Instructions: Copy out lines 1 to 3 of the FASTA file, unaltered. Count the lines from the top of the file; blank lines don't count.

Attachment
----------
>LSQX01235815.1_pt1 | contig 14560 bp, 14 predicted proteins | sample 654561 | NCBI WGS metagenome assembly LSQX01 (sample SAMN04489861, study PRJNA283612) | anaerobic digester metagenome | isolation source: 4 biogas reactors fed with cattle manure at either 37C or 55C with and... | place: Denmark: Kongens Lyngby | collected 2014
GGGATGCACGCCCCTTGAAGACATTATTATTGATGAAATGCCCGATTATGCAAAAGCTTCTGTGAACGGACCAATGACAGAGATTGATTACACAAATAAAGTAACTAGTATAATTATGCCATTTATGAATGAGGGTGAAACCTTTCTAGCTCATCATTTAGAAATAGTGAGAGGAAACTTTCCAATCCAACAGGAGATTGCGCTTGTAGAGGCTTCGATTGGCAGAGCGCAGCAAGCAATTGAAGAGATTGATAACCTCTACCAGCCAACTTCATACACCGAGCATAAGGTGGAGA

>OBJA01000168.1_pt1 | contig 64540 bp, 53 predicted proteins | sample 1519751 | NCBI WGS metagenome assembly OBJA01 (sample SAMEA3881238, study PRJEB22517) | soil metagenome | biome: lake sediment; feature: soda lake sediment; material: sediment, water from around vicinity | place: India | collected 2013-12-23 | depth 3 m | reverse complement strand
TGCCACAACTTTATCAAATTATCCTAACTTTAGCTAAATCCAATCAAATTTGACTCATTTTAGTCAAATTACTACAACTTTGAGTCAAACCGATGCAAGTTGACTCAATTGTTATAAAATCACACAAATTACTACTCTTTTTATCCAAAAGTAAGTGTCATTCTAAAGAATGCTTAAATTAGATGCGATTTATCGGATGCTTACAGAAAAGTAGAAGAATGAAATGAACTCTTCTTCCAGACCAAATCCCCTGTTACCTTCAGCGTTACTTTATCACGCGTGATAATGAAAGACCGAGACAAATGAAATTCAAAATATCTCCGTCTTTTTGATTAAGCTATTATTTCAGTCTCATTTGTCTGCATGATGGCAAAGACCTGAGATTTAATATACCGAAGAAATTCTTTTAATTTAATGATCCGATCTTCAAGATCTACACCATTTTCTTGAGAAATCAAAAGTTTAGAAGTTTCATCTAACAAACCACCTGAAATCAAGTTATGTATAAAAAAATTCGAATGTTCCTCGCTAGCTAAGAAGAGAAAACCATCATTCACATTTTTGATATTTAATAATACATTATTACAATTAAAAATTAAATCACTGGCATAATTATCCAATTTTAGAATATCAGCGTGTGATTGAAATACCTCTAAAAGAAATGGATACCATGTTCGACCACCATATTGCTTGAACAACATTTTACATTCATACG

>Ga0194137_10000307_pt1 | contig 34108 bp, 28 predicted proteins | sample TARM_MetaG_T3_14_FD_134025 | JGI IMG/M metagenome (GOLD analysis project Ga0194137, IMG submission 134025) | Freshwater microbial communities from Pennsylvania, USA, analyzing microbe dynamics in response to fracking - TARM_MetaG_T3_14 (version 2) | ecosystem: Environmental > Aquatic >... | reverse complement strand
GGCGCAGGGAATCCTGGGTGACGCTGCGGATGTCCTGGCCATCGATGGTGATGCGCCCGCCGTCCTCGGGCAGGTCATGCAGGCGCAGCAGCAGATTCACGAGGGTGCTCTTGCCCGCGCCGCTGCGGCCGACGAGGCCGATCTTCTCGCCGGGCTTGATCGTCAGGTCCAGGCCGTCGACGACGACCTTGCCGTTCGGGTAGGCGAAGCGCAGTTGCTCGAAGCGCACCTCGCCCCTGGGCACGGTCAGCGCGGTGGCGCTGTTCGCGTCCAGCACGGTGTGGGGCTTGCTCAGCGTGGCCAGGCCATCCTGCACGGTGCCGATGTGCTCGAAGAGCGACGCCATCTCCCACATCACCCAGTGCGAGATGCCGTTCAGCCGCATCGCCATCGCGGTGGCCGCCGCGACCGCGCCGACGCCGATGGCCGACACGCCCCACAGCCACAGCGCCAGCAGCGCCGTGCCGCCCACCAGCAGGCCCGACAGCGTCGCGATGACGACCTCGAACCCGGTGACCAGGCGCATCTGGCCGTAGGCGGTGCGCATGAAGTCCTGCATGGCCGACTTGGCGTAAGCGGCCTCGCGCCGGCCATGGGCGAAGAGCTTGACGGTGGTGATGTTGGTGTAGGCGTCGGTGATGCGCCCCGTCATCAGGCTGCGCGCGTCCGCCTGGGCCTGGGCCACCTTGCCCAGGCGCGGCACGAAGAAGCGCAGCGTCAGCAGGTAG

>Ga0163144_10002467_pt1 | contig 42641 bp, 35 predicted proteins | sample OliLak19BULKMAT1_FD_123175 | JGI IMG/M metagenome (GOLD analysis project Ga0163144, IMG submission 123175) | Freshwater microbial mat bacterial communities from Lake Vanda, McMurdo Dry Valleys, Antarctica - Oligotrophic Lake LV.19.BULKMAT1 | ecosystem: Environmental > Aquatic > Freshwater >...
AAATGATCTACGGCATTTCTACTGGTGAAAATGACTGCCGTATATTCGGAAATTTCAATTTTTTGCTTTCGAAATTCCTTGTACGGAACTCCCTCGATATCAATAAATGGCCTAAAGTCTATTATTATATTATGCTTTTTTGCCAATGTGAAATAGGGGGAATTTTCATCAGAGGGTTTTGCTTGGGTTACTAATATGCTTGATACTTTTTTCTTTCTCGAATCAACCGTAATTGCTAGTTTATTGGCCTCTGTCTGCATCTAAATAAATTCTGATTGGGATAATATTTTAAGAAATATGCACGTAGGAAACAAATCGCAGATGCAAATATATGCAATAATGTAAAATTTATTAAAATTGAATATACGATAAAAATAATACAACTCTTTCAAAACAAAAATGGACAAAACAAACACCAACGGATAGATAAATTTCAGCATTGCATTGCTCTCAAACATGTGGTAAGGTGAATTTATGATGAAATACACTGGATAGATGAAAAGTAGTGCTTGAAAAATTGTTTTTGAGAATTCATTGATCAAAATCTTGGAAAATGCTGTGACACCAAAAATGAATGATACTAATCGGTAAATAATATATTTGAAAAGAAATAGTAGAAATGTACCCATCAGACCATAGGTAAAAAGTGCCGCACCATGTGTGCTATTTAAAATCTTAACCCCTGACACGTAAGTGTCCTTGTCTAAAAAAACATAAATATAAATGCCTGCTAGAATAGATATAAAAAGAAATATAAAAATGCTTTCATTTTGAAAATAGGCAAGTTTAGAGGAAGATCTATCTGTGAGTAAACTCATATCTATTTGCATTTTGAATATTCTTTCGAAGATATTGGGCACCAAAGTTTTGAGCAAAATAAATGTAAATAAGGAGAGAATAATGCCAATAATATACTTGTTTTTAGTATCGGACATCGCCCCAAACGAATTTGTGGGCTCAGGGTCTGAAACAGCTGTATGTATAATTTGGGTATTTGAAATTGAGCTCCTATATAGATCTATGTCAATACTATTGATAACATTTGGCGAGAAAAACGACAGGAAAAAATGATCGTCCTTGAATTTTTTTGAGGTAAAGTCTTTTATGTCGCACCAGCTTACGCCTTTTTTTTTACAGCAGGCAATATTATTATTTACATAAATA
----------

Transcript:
>LSQX01235815.1_pt1 | contig 14560 bp, 14 predicted proteins | sample 654561 | NCBI WGS metagenome assembly LSQX01 (sample SAMN04489861, study PRJNA283612) | anaerobic digester metagenome | isolation source: 4 biogas reactors fed with cattle manure at either 37C or 55C with and... | place: Denmark: Kongens Lyngby | collected 2014
GGGATGCACGCCCCTTGAAGACATTATTATTGATGAAATGCCCGATTATGCAAAAGCTTCTGTGAACGGACCAATGACAGAGATTGATTACACAAATAAAGTAACTAGTATAATTATGCCATTTATGAATGAGGGTGAAACCTTTCTAGCTCATCATTTAGAAATAGTGAGAGGAAACTTTCCAATCCAACAGGAGATTGCGCTTGTAGAGGCTTCGATTGGCAGAGCGCAGCAAGCAATTGAAGAGATTGATAACCTCTACCAGCCAACTTCATACACCGAGCATAAGGTGGAGA

>OBJA01000168.1_pt1 | contig 64540 bp, 53 predicted proteins | sample 1519751 | NCBI WGS metagenome assembly OBJA01 (sample SAMEA3881238, study PRJEB22517) | soil metagenome | biome: lake sediment; feature: soda lake sediment; material: sediment, water from around vicinity | place: India | collected 2013-12-23 | depth 3 m | reverse complement strand